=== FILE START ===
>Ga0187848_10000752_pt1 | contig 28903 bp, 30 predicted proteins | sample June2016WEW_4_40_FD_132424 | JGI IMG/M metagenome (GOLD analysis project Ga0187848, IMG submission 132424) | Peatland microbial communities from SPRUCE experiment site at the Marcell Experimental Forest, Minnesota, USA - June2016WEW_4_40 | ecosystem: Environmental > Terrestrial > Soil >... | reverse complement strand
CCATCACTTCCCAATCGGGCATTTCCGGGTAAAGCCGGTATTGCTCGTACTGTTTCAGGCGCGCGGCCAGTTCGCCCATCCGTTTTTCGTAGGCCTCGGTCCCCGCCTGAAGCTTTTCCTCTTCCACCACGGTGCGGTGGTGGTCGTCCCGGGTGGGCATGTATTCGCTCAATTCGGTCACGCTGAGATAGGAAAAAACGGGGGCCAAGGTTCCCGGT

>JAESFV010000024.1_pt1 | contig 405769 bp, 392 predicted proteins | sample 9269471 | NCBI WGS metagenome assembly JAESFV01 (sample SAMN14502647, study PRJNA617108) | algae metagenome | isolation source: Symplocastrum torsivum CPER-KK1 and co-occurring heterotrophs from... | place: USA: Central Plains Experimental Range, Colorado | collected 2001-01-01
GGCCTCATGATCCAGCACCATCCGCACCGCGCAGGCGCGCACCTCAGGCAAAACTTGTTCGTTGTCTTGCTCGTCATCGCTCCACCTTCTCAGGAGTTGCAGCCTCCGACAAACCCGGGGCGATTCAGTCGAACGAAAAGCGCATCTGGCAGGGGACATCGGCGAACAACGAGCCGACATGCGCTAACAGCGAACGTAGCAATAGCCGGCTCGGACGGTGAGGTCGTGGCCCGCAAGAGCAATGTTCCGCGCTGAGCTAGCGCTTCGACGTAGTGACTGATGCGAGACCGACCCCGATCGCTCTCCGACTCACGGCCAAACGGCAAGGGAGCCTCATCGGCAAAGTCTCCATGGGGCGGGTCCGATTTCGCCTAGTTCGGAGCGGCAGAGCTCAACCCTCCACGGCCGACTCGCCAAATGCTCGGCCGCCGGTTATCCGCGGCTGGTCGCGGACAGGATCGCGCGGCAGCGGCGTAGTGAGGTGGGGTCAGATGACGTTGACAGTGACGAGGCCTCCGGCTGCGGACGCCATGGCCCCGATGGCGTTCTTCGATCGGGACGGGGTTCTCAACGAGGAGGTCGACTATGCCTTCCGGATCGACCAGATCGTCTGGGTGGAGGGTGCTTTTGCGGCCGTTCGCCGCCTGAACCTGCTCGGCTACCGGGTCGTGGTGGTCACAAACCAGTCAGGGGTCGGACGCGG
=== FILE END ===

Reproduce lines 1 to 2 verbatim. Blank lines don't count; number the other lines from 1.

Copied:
>Ga0187848_10000752_pt1 | contig 28903 bp, 30 predicted proteins | sample June2016WEW_4_40_FD_132424 | JGI IMG/M metagenome (GOLD analysis project Ga0187848, IMG submission 132424) | Peatland microbial communities from SPRUCE experiment site at the Marcell Experimental Forest, Minnesota, USA - June2016WEW_4_40 | ecosystem: Environmental > Terrestrial > Soil >... | reverse complement strand
CCATCACTTCCCAATCGGGCATTTCCGGGTAAAGCCGGTATTGCTCGTACTGTTTCAGGCGCGCGGCCAGTTCGCCCATCCGTTTTTCGTAGGCCTCGGTCCCCGCCTGAAGCTTTTCCTCTTCCACCACGGTGCGGTGGTGGTCGTCCCGGGTGGGCATGTATTCGCTCAATTCGGTCACGCTGAGATAGGAAAAAACGGGGGCCAAGGTTCCCGGT